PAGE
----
• By late 1875, the Navy opens bids for an outside contractor to complete the work
  • In May 1876, Constitution is moved to Wood, Dialogue, and Company  where a coal bin and a small boiler for heat were installed. At this time The Andrew Jackson figurehead is removed and given to the Naval Academy Museum where it remains today.
  • During the rest of 1876, her construction drags on until the centennial celebrations had long passed, and the Navy decided that she would be used as a training and school ship for apprentices.
  • On January 9, 1878, Oscar C. Badger takes command to prepare her for a voyage to the Paris Exposition of 1878, transporting artwork and industrial displays to France. Three railroad cars are lashed to her spar deck and all but two cannons are removed.
  • On March 4, 1878, she departs for France. While docking at Le Havre, she collides with Ville de Paris, resulting in her entering dry dock for repairs and remaining in France for the rest of 1878.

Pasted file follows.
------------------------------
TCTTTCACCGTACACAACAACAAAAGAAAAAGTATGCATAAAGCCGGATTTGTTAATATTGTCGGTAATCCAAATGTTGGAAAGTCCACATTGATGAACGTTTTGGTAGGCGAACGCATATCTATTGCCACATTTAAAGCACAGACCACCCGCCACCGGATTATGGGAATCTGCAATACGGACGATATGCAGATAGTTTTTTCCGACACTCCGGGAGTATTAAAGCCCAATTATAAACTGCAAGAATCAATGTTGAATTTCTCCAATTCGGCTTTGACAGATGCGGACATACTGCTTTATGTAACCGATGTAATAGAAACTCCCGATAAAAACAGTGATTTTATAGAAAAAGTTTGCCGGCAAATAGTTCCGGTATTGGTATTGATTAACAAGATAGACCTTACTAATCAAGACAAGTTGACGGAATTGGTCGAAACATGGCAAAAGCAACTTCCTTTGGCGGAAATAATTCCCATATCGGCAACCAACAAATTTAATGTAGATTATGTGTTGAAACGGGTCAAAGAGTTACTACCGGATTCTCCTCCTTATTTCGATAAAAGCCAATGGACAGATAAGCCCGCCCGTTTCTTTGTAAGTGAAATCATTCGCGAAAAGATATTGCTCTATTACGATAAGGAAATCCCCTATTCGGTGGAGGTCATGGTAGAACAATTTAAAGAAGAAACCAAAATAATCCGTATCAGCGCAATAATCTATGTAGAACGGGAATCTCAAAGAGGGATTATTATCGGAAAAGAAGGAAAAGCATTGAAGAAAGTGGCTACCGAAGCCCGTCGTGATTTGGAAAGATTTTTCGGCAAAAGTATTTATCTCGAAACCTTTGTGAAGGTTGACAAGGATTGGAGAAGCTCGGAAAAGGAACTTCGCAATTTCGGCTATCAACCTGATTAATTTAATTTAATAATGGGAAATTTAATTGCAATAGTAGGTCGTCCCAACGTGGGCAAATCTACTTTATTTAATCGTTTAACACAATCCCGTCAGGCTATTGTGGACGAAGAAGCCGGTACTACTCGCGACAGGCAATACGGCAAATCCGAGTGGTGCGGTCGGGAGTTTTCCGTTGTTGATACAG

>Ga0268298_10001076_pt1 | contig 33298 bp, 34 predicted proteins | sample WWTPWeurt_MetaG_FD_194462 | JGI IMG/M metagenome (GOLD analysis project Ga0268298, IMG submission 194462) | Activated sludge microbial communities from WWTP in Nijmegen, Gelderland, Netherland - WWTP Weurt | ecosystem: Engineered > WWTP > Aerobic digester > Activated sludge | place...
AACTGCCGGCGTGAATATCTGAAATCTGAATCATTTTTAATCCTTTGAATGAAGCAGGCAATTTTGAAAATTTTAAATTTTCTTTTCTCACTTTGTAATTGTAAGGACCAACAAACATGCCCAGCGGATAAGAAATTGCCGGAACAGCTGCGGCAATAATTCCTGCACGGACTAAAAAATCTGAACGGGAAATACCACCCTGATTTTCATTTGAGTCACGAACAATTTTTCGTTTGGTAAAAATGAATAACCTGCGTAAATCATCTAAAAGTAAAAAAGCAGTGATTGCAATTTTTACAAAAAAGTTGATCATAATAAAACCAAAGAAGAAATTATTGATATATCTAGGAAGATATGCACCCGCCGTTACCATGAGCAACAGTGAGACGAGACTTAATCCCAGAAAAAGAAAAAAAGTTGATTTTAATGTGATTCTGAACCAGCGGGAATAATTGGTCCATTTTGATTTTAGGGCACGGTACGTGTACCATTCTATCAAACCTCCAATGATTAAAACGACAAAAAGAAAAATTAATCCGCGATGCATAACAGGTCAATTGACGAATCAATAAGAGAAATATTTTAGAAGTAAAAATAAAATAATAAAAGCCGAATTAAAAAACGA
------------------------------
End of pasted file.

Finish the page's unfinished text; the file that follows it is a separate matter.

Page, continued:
• On January 16, 1878, she gets underway for the United States
  • On January 17, 1878, poor navigation runs her aground near Bollard Head. She is towed into the Portsmouth Naval Dockyard, Hampshire, England, where only minor damage is found and repaired.
  • On February 13, 1878, during heavy storms, her rudder is damaged, resulting in a total loss of steering control with the rudder smashing into the hull at random. To secure it, 3 crewmen go over the stern on ropes and boatswain’s chairs.
  • The morning of February 14, 1878, they rig a temporary steering system and Badger sets a course for the nearest port
  • On February 18, 1878, she arrived in Lisbon where slow dock services delay her departure.
  • On April 11, 1878, she departs Lisbon
  • On May 24, 1878, she arrives in the United State where Constitution returns to her previous duties of training apprentice boys. Over the next two years, she continues her training cruises.